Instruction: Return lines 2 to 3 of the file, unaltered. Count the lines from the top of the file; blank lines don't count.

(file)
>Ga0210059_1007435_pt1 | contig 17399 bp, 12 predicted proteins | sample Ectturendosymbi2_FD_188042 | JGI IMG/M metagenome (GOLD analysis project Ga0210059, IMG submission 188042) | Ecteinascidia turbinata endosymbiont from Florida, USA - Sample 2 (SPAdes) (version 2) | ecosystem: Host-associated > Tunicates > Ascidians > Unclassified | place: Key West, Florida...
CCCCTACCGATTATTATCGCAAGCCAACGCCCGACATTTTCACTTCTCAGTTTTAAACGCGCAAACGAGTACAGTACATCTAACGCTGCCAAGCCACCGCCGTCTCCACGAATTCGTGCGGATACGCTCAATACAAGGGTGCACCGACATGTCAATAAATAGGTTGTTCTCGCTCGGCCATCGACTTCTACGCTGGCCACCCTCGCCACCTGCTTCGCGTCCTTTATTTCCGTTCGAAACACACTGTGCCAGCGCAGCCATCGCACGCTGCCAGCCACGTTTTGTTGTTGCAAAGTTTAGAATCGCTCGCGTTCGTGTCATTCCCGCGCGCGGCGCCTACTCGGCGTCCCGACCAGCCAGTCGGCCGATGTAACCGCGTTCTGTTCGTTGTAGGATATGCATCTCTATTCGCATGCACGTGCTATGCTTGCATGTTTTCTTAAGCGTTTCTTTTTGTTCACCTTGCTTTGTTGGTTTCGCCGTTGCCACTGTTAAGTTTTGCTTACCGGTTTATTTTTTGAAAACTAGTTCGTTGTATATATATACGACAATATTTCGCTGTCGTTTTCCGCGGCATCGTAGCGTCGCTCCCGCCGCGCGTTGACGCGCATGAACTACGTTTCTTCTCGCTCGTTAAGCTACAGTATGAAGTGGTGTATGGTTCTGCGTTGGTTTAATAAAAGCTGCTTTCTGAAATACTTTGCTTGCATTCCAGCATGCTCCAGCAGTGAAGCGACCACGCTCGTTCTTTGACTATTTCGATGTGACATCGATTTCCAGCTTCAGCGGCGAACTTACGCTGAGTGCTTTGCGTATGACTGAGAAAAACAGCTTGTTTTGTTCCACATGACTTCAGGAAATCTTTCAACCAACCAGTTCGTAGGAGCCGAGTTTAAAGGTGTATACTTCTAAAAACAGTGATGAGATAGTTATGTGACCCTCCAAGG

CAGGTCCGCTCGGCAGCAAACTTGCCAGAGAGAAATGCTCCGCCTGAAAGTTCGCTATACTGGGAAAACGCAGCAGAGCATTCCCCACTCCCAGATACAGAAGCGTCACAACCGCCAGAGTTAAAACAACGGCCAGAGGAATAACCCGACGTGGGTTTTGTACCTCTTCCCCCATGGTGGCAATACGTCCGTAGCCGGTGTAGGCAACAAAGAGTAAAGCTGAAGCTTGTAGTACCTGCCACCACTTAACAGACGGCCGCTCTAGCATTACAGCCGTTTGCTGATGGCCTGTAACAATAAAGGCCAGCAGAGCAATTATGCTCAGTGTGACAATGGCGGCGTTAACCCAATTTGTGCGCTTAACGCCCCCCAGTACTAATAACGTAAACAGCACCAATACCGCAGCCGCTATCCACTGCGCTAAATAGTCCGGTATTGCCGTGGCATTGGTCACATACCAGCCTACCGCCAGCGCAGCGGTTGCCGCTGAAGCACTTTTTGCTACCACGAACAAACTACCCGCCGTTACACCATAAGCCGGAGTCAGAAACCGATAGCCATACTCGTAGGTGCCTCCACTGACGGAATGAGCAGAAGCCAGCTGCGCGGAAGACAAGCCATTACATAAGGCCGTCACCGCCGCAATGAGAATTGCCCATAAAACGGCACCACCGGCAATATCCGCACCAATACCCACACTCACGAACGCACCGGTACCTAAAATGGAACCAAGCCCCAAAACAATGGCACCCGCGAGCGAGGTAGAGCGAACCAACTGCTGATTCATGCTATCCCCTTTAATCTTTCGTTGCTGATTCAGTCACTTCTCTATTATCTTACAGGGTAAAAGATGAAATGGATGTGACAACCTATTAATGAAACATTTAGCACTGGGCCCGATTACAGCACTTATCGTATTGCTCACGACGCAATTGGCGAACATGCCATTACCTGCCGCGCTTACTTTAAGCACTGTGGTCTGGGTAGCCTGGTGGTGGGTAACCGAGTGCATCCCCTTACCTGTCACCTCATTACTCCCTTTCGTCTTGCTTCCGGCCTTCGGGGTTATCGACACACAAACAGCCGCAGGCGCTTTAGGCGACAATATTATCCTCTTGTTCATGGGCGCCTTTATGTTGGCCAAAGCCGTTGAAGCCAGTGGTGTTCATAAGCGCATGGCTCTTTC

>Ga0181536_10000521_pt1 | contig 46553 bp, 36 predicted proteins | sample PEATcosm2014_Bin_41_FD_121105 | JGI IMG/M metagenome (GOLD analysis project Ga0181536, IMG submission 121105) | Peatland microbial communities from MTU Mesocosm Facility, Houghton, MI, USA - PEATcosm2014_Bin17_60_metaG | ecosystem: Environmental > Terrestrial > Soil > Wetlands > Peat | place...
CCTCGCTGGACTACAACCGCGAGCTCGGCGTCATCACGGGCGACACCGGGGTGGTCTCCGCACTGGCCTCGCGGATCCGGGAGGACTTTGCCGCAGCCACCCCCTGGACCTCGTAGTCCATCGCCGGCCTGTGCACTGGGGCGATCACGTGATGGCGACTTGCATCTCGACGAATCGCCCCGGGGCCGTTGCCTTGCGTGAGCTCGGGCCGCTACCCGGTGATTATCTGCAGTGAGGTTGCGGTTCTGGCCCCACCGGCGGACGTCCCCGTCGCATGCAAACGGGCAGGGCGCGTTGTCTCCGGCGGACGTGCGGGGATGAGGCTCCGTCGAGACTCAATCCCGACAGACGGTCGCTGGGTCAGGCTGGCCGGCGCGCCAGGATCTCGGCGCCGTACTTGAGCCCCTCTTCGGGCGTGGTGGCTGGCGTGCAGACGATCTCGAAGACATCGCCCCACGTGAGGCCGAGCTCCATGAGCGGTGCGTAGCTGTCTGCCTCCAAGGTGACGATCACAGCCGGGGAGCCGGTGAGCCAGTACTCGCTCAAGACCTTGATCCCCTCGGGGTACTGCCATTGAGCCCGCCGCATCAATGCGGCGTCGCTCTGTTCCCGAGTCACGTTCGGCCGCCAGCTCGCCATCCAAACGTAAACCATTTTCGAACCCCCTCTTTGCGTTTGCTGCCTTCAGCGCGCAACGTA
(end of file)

CCCCTACCGATTATTATCGCAAGCCAACGCCCGACATTTTCACTTCTCAGTTTTAAACGCGCAAACGAGTACAGTACATCTAACGCTGCCAAGCCACCGCCGTCTCCACGAATTCGTGCGGATACGCTCAATACAAGGGTGCACCGACATGTCAATAAATAGGTTGTTCTCGCTCGGCCATCGACTTCTACGCTGGCCACCCTCGCCACCTGCTTCGCGTCCTTTATTTCCGTTCGAAACACACTGTGCCAGCGCAGCCATCGCACGCTGCCAGCCACGTTTTGTTGTTGCAAAGTTTAGAATCGCTCGCGTTCGTGTCATTCCCGCGCGCGGCGCCTACTCGGCGTCCCGACCAGCCAGTCGGCCGATGTAACCGCGTTCTGTTCGTTGTAGGATATGCATCTCTATTCGCATGCACGTGCTATGCTTGCATGTTTTCTTAAGCGTTTCTTTTTGTTCACCTTGCTTTGTTGGTTTCGCCGTTGCCACTGTTAAGTTTTGCTTACCGGTTTATTTTTTGAAAACTAGTTCGTTGTATATATATACGACAATATTTCGCTGTCGTTTTCCGCGGCATCGTAGCGTCGCTCCCGCCGCGCGTTGACGCGCATGAACTACGTTTCTTCTCGCTCGTTAAGCTACAGTATGAAGTGGTGTATGGTTCTGCGTTGGTTTAATAAAAGCTGCTTTCTGAAATACTTTGCTTGCATTCCAGCATGCTCCAGCAGTGAAGCGACCACGCTCGTTCTTTGACTATTTCGATGTGACATCGATTTCCAGCTTCAGCGGCGAACTTACGCTGAGTGCTTTGCGTATGACTGAGAAAAACAGCTTGTTTTGTTCCACATGACTTCAGGAAATCTTTCAACCAACCAGTTCGTAGGAGCCGAGTTTAAAGGTGTATACTTCTAAAAACAGTGATGAGATAGTTATGTGACCCTCCAAGG

CAGGTCCGCTCGGCAGCAAACTTGCCAGAGAGAAATGCTCCGCCTGAAAGTTCGCTATACTGGGAAAACGCAGCAGAGCATTCCCCACTCCCAGATACAGAAGCGTCACAACCGCCAGAGTTAAAACAACGGCCAGAGGAATAACCCGACGTGGGTTTTGTACCTCTTCCCCCATGGTGGCAATACGTCCGTAGCCGGTGTAGGCAACAAAGAGTAAAGCTGAAGCTTGTAGTACCTGCCACCACTTAACAGACGGCCGCTCTAGCATTACAGCCGTTTGCTGATGGCCTGTAACAATAAAGGCCAGCAGAGCAATTATGCTCAGTGTGACAATGGCGGCGTTAACCCAATTTGTGCGCTTAACGCCCCCCAGTACTAATAACGTAAACAGCACCAATACCGCAGCCGCTATCCACTGCGCTAAATAGTCCGGTATTGCCGTGGCATTGGTCACATACCAGCCTACCGCCAGCGCAGCGGTTGCCGCTGAAGCACTTTTTGCTACCACGAACAAACTACCCGCCGTTACACCATAAGCCGGAGTCAGAAACCGATAGCCATACTCGTAGGTGCCTCCACTGACGGAATGAGCAGAAGCCAGCTGCGCGGAAGACAAGCCATTACATAAGGCCGTCACCGCCGCAATGAGAATTGCCCATAAAACGGCACCACCGGCAATATCCGCACCAATACCCACACTCACGAACGCACCGGTACCTAAAATGGAACCAAGCCCCAAAACAATGGCACCCGCGAGCGAGGTAGAGCGAACCAACTGCTGATTCATGCTATCCCCTTTAATCTTTCGTTGCTGATTCAGTCACTTCTCTATTATCTTACAGGGTAAAAGATGAAATGGATGTGACAACCTATTAATGAAACATTTAGCACTGGGCCCGATTACAGCACTTATCGTATTGCTCACGACGCAATTGGCGAACATGCCATTACCTGCCGCGCTTACTTTAAGCACTGTGGTCTGGGTAGCCTGGTGGTGGGTAACCGAGTGCATCCCCTTACCTGTCACCTCATTACTCCCTTTCGTCTTGCTTCCGGCCTTCGGGGTTATCGACACACAAACAGCCGCAGGCGCTTTAGGCGACAATATTATCCTCTTGTTCATGGGCGCCTTTATGTTGGCCAAAGCCGTTGAAGCCAGTGGTGTTCATAAGCGCATGGCTCTTTC